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Voxel Blast Reviewed by Cyril Lachel on . Voxel Blast is a retro-themed 3D shoot-em-up marred by cumbersome gameplay and frustrating enemies. Each stage is set in a small, confined sphere that makes every battle feel the same. Even with new enemies and boss fights, Voxel Blast ranges from dull to infuriating. Rating: 30%
Voxel Blast
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  • Review Score:

  • D+
When you pitch a game as cross between After Burner, StarFox and Tempest, you better believe my interest is piqued. That's the case with Voxel Blast, the newest space shoot-em-up from Ceiba Software & Arts. It's a simple concept that pulls inspiration from some of the best action games of all time. But instead of reminding me of the good old days, this shooter left me angry and frustrated.

When a giant space supercomputer takes control of TITAN 4, it's up to a seasoned fighter pilot to rush in and terminate the rogue agents. This sends us on what should have been an exciting adventure filled fast action and intense dogfights. Sadly, Voxel Blast squanders its promising premise by trapping players in tight areas with some of the most aggressively annoying bad guys I've ever seen.

At first blush, Voxel Blast seems large and wide-open. You weave your way through objects that look like giant flying pretzels in an attempt to find portals filled with enemies. But don't be fooled by the vastness of space, because the moment you zip through a portal, the game switched to a small, confined sphere that will test your love for shoot-em-ups.

Inside the sphere, players will contend with wave after wave of polygonal enemies. The goal is to shoot them all down, exit the sphere and rush to the next portal. Do this enough times and you'll go face-to-face with a tough boss creature. This plays out over the course of a number of stages, each with a slightly different environment to explore.

These open areas hint at a much more interesting game, but alas, most of the action takes place inside the sphere. This gives the game a claustrophobic feeling and makes dealing with the enemies a lot more difficult than it should be. There's not enough room in the enclosed battle zone to fly away, and there's never anything to hide behind. Trying to escape runs the risk of slamming into the side of the level, which seems to take more damage than simply being shot.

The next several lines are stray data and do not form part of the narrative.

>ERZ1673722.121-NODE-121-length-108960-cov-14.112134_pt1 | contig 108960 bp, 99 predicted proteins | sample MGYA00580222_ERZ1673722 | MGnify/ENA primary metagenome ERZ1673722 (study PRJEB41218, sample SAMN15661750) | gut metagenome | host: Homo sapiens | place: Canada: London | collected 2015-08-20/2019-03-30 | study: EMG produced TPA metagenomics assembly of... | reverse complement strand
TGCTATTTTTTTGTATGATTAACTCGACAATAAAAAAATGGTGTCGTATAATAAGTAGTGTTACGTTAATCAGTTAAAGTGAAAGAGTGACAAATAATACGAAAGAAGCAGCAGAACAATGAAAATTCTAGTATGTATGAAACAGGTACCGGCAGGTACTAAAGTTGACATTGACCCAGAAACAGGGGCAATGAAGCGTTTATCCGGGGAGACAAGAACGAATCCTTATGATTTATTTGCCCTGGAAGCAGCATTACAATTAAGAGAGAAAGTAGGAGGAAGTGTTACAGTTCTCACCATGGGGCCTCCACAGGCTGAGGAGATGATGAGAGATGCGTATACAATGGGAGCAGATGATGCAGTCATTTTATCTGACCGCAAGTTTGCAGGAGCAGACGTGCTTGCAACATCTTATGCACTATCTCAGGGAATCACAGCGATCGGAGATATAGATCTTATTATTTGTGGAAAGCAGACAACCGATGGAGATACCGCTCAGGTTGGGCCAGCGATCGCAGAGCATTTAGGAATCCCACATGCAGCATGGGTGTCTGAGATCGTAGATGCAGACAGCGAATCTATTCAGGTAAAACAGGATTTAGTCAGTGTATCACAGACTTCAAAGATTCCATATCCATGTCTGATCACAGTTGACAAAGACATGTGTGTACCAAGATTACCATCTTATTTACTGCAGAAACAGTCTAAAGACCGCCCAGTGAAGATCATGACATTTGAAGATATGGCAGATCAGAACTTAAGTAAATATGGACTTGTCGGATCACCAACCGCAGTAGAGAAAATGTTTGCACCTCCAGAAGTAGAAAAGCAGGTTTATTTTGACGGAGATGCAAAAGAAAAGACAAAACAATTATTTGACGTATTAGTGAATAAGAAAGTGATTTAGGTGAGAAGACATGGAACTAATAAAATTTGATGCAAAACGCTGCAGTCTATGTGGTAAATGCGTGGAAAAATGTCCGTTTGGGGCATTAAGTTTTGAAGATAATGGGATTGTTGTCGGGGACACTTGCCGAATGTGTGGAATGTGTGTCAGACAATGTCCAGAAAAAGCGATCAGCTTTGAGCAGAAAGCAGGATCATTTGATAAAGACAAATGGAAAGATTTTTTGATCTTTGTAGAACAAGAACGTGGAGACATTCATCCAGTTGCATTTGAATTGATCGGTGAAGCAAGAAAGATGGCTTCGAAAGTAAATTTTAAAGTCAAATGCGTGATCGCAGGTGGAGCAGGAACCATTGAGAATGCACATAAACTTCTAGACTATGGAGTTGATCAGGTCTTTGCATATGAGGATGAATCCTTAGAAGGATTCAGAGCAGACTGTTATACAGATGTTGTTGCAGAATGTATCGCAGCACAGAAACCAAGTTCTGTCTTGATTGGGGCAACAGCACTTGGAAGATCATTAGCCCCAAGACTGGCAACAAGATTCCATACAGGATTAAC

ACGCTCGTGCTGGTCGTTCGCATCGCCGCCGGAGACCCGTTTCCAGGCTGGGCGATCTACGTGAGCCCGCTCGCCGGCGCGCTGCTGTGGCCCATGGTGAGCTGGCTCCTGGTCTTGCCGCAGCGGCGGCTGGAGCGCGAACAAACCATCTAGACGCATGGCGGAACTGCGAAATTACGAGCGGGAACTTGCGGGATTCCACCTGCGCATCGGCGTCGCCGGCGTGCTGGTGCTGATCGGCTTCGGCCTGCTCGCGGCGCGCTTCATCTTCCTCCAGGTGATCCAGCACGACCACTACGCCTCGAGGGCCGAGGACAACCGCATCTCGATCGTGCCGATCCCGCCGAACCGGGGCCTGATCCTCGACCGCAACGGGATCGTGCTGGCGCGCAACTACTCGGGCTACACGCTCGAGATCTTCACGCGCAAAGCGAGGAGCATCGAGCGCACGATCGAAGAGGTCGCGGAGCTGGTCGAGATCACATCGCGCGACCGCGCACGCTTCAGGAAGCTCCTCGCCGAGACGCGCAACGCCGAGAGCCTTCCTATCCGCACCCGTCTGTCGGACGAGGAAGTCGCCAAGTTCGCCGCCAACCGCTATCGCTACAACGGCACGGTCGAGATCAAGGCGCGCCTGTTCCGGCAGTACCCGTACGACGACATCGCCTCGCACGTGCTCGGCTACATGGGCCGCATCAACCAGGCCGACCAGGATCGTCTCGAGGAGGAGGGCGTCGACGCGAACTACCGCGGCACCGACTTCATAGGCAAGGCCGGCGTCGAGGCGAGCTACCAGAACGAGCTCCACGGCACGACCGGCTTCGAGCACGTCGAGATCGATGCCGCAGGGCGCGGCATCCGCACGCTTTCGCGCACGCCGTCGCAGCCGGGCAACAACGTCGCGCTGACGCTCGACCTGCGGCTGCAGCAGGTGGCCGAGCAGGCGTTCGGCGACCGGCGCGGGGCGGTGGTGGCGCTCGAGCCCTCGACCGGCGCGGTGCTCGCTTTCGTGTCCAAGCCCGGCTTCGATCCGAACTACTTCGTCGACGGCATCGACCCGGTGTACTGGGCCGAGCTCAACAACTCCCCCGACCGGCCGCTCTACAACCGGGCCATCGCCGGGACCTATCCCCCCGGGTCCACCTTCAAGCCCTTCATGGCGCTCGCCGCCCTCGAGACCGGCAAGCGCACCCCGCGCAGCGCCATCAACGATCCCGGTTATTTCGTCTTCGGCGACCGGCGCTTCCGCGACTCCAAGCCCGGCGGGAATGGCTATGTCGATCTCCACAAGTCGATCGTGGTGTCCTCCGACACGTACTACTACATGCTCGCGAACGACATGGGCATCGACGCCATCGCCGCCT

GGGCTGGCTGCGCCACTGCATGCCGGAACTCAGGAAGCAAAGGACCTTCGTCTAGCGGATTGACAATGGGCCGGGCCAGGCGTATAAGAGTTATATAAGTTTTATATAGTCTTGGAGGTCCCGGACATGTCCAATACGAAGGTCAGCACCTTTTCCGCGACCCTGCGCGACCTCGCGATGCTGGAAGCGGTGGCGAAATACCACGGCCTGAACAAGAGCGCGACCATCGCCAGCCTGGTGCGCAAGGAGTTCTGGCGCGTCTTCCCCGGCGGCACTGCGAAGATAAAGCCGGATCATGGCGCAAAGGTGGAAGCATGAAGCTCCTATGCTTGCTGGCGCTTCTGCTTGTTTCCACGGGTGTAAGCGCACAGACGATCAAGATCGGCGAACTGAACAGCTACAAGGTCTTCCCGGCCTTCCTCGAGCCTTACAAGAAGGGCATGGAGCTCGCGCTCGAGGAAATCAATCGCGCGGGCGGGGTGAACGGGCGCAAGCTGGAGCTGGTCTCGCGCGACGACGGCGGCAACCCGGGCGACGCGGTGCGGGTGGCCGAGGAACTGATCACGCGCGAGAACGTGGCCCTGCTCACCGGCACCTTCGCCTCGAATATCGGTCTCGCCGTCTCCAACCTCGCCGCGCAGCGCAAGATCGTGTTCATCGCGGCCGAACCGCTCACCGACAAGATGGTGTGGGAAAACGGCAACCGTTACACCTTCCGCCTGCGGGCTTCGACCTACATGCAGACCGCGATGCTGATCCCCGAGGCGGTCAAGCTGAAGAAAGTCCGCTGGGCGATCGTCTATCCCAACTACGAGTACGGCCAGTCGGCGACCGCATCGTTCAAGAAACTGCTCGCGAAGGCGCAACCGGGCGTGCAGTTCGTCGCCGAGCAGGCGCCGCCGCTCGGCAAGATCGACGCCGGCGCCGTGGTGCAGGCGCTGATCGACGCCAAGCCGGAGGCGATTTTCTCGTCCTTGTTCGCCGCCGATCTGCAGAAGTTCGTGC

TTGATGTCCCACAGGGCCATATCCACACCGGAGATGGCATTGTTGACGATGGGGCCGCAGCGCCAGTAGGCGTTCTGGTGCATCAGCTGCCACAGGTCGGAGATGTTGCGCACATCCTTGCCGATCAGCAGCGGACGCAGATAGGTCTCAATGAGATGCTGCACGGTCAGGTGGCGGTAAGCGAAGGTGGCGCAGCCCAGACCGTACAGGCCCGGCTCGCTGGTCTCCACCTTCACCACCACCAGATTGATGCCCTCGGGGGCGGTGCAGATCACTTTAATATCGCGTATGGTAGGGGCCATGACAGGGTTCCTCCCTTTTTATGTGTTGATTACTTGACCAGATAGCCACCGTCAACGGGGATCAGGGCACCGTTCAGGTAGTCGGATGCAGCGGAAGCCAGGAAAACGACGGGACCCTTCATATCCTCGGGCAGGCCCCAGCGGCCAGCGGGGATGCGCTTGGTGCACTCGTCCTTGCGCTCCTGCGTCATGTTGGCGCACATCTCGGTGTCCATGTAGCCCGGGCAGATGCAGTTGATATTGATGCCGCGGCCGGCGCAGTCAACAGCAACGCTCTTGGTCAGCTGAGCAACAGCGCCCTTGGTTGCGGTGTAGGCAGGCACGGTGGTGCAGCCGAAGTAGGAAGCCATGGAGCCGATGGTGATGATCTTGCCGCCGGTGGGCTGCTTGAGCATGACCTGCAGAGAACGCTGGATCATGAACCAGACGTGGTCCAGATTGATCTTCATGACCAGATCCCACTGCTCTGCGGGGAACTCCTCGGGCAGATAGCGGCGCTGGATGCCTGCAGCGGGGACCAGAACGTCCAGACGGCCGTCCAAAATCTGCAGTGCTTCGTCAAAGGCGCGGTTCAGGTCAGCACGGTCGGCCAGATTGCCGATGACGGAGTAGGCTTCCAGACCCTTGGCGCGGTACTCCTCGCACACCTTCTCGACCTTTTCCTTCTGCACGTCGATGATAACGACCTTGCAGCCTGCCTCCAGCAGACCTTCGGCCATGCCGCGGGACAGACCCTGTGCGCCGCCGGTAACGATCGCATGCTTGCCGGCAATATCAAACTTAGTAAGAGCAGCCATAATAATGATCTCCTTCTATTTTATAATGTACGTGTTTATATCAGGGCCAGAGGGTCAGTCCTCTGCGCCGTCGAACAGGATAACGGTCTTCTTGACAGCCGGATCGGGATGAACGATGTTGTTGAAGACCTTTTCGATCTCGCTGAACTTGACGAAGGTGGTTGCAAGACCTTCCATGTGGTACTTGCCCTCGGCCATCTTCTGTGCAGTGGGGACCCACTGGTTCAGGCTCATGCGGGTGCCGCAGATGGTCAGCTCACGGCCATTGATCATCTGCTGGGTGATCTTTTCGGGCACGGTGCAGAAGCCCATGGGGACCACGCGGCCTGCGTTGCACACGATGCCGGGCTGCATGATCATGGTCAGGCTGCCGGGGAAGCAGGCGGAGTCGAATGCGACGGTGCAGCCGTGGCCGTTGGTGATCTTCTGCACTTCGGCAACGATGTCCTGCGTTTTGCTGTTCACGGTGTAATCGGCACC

It doesn't help that our little space ship is frustratingly difficult to control. It flies forward and that's about it. There are no barrel rolls, quick turnarounds or other evasive maneuvers, you simply steer and accelerate. The cumbersome gameplay also makes it difficult to keep track of the enemies, which have a tendency to fly behind you taking cheap shots. With no place to hide and impossibly fast enemies attacking from all sides, there are moments when Voxel Blast feels hopeless.

Voxel Blast (Steam)Click For the Full Picture Archive

To the game's credit, some of the different ships will make these stages easier to handle. The various crafts come with unique skills and attributes, as well as wildly different shapes. But even with the best ship, you're still stuck in a series of monotonous levels confined to tiny spheres. Even when the game is throwing out new enemies, every battle feels the same. Voxel Blast is as repetitive as it is frustrating.

Thankfully, the dull campaign is not the only mode. The game breaks free of the sphere in the Challenge mode, which sees players scrambling to hit a bunch of checkpoints in time. This is, for all intents and purposes, a race. Sadly, without anybody to compete against and crummy level designs, it's hard to get much enjoyment out of running through checkpoints. Had the developer figured out a way to marry this race mode with the standard combat, this had the potential to be an addictive variation on the theme. But instead of being action-packed, these challenges range from dull to infuriating.

While disappointing, I can get over Voxel Blast being nothing like After Burner, StarFox or any of the other games used to attract attention. What I can't overlook is the cumbersome gameplay, frustrating difficulty and repetitive action. There are occasional glimmers of innovation throughout the experience, but being confined to a small empty sphere just isn't much fun.
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